So, my answer is no.

tigersiskillers
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Nov 4 2007 14:26

It was someone like Wilde or Shaw that said that originally wasn't it?

I think it's a reasonable question – however I don't see it as being necessarily an issue. A saner society would involve less working hours, so meetings could be factored into 'normal' time.

If neighbourhood meetings were dull functional affairs I doubt I would want to go to them. And I wouldn't want people to be forced to participate. However if they were making decisions about things that actually matter and impact on my surroundings I be there, and more so if they were actually more like communal get togethers. By that I don't mean waving hands and appointing 'vibes monitors'.

On the example of New England town meetings – I'd like to see the difference between attendance now, where they have little more than symbolic power, and those where their decisions were meaningful.

lem
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Nov 4 2007 14:28

i don't mean bourgeois dd is desirable, i was thinking of it from the perspective of individual workers.

i doubt that any individuals will want less involvement than they have at any time if they are free to engage when they want. so the socialist movement will always be making a desirable improvment to people's lives.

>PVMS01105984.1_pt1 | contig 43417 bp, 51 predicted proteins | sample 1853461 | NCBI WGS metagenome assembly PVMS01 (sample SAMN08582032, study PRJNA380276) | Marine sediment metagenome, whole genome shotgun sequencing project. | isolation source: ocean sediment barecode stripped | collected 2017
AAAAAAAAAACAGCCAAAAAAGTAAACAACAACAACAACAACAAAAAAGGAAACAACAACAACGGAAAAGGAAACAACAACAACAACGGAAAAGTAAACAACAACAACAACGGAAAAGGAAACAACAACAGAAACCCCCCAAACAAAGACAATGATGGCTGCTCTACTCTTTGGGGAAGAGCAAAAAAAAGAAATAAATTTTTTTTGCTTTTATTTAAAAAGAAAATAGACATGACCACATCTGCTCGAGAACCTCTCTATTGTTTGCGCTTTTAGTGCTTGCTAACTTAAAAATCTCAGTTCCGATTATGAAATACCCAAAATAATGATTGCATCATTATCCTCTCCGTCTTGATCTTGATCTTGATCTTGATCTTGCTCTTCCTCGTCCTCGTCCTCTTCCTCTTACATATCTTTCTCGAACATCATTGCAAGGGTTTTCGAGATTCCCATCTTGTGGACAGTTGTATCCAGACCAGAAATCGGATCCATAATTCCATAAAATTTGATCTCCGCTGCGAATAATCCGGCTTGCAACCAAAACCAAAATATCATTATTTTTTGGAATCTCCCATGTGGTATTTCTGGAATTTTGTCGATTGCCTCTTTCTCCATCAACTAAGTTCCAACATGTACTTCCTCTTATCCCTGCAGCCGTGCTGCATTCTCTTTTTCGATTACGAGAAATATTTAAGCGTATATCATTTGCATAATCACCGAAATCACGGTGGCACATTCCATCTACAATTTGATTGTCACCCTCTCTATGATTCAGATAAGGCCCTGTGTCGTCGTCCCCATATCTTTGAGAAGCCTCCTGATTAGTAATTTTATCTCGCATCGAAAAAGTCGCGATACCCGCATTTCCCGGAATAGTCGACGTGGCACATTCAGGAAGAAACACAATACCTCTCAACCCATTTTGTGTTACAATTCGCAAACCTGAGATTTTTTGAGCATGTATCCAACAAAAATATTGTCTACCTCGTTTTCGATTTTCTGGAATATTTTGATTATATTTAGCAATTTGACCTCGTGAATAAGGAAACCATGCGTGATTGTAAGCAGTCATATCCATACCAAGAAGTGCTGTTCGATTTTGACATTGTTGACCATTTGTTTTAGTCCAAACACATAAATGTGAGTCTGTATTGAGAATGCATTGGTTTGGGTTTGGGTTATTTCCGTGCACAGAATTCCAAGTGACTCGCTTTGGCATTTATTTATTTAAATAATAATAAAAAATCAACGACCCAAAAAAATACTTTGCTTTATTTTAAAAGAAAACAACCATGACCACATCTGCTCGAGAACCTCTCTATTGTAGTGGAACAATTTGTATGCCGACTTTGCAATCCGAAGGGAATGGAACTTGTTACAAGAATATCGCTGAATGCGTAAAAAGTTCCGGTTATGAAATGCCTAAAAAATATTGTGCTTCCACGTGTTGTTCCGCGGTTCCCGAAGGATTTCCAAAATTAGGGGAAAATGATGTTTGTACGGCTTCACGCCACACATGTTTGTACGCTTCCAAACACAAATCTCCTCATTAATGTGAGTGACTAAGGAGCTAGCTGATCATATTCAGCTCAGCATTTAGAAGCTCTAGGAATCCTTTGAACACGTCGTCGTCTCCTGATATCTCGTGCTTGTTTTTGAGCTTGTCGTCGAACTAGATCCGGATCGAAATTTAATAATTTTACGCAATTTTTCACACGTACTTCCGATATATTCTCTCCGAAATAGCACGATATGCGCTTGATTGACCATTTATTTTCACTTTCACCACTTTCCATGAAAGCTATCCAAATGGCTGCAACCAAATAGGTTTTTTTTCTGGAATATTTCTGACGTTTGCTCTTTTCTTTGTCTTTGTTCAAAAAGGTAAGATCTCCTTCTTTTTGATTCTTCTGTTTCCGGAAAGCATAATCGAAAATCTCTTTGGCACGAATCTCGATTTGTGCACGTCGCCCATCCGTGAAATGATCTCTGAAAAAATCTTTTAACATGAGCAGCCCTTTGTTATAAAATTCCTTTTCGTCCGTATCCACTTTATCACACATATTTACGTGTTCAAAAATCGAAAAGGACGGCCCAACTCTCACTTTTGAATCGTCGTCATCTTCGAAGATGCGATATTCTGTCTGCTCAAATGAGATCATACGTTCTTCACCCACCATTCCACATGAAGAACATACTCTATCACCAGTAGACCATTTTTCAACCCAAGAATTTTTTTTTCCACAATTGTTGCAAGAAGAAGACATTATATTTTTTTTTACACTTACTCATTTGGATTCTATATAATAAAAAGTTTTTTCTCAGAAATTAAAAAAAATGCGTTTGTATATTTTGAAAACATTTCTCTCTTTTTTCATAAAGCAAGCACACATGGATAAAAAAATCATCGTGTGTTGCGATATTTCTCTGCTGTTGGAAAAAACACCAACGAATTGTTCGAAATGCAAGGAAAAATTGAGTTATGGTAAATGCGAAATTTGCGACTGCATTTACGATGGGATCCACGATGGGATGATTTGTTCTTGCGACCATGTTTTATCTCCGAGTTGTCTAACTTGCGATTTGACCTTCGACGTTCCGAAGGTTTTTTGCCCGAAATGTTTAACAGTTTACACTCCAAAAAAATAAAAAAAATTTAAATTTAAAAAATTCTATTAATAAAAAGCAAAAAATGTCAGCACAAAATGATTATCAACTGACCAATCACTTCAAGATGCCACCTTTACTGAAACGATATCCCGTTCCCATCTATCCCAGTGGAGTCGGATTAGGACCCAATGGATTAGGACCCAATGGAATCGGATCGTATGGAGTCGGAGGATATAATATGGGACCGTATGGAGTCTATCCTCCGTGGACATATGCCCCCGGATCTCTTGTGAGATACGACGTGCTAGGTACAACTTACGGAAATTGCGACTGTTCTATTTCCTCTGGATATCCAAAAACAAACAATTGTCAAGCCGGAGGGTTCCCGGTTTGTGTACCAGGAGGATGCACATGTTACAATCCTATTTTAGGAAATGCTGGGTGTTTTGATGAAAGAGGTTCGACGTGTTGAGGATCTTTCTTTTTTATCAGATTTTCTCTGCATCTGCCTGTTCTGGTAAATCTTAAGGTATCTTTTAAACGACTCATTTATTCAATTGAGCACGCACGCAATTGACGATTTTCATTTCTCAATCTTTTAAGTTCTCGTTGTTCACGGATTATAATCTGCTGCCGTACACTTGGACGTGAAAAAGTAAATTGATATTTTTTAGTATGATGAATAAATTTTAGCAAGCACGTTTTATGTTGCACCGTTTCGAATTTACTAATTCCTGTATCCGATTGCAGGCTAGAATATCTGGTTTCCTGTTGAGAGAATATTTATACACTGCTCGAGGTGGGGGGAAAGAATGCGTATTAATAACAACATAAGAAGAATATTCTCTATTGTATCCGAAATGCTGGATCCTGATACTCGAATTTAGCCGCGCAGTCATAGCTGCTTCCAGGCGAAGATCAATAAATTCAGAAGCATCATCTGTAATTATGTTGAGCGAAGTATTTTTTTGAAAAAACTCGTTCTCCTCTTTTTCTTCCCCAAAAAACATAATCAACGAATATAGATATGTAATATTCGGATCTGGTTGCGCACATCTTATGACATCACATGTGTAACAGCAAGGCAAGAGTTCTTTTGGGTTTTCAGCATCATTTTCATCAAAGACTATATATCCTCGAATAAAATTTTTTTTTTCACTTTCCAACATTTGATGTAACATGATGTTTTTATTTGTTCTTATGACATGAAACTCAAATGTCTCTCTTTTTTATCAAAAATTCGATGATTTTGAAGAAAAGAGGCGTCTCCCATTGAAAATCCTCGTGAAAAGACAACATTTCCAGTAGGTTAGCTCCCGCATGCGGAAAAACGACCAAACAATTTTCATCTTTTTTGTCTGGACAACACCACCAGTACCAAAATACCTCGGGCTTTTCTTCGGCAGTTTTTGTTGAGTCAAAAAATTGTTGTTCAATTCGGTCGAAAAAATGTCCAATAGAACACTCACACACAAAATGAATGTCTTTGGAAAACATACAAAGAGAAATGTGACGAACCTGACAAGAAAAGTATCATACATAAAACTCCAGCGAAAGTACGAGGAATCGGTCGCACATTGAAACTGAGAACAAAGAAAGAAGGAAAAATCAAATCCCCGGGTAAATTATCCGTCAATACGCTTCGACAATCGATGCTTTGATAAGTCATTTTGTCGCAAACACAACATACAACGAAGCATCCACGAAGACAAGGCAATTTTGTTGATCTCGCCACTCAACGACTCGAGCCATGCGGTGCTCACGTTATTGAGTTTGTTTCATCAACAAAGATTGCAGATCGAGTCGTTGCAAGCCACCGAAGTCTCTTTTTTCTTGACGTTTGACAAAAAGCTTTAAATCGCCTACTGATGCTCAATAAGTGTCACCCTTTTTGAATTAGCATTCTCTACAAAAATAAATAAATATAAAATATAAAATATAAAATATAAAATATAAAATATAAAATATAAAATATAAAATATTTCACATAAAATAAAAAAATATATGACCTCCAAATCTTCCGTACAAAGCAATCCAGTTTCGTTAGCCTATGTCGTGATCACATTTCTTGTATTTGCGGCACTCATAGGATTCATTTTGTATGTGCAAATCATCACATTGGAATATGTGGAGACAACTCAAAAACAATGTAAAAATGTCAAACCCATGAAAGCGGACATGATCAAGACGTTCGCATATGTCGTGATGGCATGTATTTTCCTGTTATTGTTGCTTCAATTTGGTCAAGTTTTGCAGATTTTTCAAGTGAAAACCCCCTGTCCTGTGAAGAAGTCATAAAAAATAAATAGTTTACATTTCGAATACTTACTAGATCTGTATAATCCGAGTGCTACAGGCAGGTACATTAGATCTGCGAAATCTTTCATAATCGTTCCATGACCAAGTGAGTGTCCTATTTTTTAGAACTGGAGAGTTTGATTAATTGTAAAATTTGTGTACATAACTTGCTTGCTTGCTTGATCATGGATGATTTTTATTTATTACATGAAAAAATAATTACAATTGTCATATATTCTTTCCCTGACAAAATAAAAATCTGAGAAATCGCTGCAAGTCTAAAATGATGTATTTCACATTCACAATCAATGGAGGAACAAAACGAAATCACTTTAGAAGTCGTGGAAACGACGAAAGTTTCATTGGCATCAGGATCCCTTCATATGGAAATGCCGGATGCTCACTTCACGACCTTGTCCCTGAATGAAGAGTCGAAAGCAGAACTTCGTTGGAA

i suppose there's a chance that levels of desired involvement will be so low that nothing would get done but i doubt it.

Terry
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Nov 4 2007 16:16

I'm sure only a minority attended the section meetings in Paris during the French Revolution. That is of course a singular experience and one 200 years ago.

Anarcho
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Nov 5 2007 09:40

I doubt that this would happen.

Anarchism is based on functional democracy, decisions are made at the appropriate level by the appropriate people. So, most decisions would not be made in mass assemblies but rather in by sub-groups associated with specific areas -- workplaces, universities, user groups and so on and their federations.

Mass assemblies would occur as and when required and deal with genuine collective issues and to address problems/issues with sub-groups which cannot be resolved in other ways.

The notion that self-management means everyone discussing everything is just silly. That is the reason we support federalism and group self-management, so we do not need to do that except in cases when it is really necessary.

This is discussed in section J of An Anarchist FAQ.